Good Question: My client isn’t getting “results” and she’s upset… with me. Now what?

Dear Alex,
Like you, I do a lot of ghostwriting for clients and a bit of consulting.
Most of the time, my clients get great results. My work and suggestions bring a lot of traffic and sales their way, but I have the occasional client who’s upset because it seems like my stuff isn’t “working.”
In reality, there are much larger issues at play — their site is poorly designed, they don’t promote their work on social media, their offerings are overpriced or unnecessarily complicated, they’re not networking to find clients, and so on.
Is there a way for me to politely and diplomatically tell them this?
–[Please don’t use my name]

Dear Nameless One,

My friend Nicole — a former couch potato who is currently training for her first ultra-marathon, and who writes prolifically about what it takes to achieve big, long-term goals — once said to me:

“Everyone wants to change their life… without actually having to change their life.”

This makes me chuckle, because ain’t that the truth?

We all want big results… without actually having to, you know, do hard things.

Most people are perfectly happy to throw some money at a gym membership, or a business consultant, or a pair of new yoga pants, or a new piece of software, or an e-course, and so on, thinking that “spending” is the same as “doing the difficult, uncomfortable, often tedious and repetitive things that are required in order to build lasting success.”

You & I both know: “spending” isn’t enough. That’s not how it works.

But explaining this to someone, tactfully, can be difficult.

You don’t want to sound accusatory (“You’re lazy and you’re not doing what you ought to be doing!”) or defensive (“Well, it’s not MY fault your life / business sucks!”).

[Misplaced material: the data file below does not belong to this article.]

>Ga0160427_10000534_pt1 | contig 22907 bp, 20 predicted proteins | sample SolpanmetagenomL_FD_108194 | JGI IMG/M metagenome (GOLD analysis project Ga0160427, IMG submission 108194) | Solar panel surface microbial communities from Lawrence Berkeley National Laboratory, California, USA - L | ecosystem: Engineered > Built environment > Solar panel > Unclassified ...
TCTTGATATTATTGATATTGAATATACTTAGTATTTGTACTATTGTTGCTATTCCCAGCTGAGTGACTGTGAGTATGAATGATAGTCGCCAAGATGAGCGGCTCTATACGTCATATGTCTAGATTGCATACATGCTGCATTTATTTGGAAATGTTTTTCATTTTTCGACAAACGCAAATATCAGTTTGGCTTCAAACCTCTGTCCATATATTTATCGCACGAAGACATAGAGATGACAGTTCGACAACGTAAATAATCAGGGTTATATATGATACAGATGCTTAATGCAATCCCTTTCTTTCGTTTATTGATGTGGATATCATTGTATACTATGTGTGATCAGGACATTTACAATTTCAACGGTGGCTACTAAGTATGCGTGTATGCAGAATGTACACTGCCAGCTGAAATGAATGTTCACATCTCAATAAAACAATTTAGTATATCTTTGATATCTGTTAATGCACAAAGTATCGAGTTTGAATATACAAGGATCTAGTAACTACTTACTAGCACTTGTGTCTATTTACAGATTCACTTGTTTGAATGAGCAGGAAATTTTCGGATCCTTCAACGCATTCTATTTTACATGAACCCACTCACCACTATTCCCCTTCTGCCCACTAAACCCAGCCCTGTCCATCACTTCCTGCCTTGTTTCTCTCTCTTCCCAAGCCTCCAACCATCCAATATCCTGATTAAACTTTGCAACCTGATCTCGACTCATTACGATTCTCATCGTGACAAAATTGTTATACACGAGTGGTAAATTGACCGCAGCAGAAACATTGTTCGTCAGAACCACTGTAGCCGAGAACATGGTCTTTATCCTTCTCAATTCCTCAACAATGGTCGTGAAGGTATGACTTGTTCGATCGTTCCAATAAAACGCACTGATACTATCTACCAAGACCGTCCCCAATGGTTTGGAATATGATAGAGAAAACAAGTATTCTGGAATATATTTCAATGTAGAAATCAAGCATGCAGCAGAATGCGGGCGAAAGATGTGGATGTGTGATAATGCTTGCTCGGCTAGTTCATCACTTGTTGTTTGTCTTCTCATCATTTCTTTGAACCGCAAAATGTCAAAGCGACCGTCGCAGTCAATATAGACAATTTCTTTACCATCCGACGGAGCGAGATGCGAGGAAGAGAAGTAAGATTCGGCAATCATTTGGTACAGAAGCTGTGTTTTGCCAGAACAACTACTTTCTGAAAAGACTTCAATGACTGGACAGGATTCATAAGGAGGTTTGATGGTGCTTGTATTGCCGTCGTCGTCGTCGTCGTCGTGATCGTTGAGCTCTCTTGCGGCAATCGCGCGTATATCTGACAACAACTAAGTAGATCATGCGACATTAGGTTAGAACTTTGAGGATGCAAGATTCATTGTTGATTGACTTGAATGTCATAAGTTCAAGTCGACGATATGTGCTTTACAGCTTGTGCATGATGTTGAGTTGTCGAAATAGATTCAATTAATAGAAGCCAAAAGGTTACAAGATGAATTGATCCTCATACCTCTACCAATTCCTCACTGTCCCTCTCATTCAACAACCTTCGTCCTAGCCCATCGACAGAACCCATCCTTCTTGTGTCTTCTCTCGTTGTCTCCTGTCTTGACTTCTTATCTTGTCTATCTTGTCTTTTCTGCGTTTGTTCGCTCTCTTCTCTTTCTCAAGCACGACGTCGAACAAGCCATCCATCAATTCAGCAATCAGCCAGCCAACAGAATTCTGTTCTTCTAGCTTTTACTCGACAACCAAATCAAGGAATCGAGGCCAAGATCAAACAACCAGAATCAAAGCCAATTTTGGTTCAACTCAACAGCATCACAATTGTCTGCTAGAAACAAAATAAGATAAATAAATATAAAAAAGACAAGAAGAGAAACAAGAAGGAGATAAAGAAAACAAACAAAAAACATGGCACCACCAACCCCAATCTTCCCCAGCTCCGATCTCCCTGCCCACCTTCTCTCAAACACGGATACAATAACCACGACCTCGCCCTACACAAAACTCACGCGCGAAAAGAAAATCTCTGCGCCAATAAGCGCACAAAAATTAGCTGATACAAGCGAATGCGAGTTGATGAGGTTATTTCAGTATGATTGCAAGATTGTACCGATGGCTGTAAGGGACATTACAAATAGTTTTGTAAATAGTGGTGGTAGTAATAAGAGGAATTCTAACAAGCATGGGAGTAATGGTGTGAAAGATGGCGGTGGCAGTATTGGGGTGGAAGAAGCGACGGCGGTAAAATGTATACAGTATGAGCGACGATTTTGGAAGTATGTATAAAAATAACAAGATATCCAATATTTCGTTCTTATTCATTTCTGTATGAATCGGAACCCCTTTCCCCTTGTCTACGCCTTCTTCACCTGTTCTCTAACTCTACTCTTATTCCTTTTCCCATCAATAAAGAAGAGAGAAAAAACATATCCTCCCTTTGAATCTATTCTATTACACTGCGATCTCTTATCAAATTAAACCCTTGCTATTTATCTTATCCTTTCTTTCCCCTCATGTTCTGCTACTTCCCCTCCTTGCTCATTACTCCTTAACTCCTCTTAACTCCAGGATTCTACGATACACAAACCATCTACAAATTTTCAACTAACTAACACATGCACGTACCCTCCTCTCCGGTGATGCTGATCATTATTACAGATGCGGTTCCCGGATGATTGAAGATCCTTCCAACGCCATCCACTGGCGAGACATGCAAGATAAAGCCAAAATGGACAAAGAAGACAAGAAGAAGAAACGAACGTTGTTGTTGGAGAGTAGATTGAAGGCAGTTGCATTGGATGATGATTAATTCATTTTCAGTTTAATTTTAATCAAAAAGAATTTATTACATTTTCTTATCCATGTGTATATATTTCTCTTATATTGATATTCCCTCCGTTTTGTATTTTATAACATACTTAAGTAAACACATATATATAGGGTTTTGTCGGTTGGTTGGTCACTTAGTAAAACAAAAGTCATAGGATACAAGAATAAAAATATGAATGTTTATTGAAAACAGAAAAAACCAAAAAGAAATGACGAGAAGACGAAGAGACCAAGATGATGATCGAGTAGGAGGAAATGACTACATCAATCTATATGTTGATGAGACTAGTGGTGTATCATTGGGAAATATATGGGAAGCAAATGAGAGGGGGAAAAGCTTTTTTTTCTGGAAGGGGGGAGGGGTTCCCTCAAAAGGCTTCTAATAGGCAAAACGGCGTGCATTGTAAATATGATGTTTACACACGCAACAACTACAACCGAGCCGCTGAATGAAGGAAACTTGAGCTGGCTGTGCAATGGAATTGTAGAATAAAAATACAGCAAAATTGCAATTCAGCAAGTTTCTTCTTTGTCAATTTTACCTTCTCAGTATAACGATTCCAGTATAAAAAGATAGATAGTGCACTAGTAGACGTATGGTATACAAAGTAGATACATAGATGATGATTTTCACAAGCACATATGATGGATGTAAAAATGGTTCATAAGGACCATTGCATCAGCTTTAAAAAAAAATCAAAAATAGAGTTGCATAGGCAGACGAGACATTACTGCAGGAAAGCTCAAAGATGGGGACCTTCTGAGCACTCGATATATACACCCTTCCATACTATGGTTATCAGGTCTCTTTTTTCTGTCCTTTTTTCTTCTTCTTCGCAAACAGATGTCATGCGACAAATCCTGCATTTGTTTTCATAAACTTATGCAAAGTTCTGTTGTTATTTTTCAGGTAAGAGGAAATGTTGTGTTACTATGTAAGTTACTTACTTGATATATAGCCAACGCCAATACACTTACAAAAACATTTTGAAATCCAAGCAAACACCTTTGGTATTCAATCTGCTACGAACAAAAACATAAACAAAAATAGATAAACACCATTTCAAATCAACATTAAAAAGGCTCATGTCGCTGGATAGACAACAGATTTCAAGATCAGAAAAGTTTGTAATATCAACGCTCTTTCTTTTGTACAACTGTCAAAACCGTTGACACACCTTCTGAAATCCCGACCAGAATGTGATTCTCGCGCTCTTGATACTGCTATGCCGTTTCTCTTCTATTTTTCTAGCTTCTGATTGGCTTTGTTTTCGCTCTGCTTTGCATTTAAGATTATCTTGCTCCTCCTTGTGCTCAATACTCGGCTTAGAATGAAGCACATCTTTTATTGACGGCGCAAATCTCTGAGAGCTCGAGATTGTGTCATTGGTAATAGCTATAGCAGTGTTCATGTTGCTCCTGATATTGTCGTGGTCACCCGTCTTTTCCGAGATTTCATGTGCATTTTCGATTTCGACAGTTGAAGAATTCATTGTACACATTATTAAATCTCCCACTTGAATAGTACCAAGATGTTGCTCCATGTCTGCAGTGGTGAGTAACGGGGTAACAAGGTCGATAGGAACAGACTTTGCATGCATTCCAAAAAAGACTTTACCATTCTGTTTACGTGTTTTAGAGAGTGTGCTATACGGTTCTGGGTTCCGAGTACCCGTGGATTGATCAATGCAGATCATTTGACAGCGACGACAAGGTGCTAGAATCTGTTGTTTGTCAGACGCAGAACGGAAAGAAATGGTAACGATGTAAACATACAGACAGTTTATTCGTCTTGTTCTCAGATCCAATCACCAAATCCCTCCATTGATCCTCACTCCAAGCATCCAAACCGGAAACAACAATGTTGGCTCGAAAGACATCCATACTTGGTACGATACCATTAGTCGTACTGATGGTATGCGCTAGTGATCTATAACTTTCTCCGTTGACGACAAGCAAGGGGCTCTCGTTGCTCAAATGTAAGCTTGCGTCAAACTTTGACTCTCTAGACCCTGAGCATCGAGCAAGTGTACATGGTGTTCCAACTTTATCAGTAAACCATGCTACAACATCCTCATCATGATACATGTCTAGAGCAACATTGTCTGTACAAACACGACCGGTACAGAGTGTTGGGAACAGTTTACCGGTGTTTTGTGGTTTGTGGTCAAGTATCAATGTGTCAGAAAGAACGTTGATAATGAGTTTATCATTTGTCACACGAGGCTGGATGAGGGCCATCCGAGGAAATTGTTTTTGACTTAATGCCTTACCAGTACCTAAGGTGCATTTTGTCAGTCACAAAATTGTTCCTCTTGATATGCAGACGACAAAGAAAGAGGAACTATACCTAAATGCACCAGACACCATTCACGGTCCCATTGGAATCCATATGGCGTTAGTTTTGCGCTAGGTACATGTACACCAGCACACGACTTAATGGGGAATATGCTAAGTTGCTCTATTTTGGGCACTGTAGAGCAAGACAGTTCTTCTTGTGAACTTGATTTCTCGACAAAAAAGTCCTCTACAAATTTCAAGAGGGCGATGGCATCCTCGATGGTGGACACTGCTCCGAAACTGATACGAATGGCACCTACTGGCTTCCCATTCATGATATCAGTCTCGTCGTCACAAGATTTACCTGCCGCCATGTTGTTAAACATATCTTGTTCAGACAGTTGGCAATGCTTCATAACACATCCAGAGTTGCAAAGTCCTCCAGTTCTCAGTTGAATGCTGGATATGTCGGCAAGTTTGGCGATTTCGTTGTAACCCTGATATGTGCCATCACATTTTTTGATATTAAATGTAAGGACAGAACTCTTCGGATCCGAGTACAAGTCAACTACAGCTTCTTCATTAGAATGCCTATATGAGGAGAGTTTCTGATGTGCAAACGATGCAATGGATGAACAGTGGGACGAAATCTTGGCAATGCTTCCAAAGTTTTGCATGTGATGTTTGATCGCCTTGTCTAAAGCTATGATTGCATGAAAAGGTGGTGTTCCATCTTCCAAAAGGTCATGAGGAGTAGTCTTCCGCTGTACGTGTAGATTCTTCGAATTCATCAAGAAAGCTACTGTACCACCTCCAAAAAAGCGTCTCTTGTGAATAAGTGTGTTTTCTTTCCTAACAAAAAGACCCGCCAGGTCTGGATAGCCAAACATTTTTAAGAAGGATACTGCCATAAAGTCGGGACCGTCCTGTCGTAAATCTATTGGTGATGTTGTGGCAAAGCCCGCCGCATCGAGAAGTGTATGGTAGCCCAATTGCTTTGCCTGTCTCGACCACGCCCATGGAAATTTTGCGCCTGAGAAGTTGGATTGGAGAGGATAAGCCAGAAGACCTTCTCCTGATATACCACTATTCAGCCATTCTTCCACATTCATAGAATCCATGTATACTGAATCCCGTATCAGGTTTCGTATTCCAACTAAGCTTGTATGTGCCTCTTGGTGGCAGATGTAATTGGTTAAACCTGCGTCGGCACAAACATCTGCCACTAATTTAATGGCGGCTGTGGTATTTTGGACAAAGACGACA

This is a conversation where you’ll want to channel your Inner Mister Rogers and use your most encouraging teacher / mentor voice.

Here’s my advice:

When someone reaches out to you and says something like…

I want to hire you for writing project.
I’m hoping you can re-write my website so that I can start attracting more clients and customers.
I want to double my sales this year.

Your next move, as the writer / consultant / service provider, is to establish some healthy expectations right from the get-go.

This means having an “expectation-setting conversation” BEFORE you officially begin working together.

You could hold this conversation over a phone call, via email, or face to face.

You might say something like…

Hey, I wanted to thank you again for inquiring about hiring me for a writing project.
I love that you’ve got a clearly-defined goal — to double your sales — and you seem highly motivated to make it happen.
Here’s what I’ve found, after working with hundreds of clients over the past several years:
Having the right words on your website can definitely help you to impress potential clients, get more bookings, and hit your revenue goals — but “words” are just one piece of the pie.

After that, you’d go on to elaborate:

I’ve met some business owners who have this notion that after putting awesome new language on their website, everything is going to magically click into place. Boom! Instant sales. Oprah calling. Etc. I wish that were true, but that’s not the case.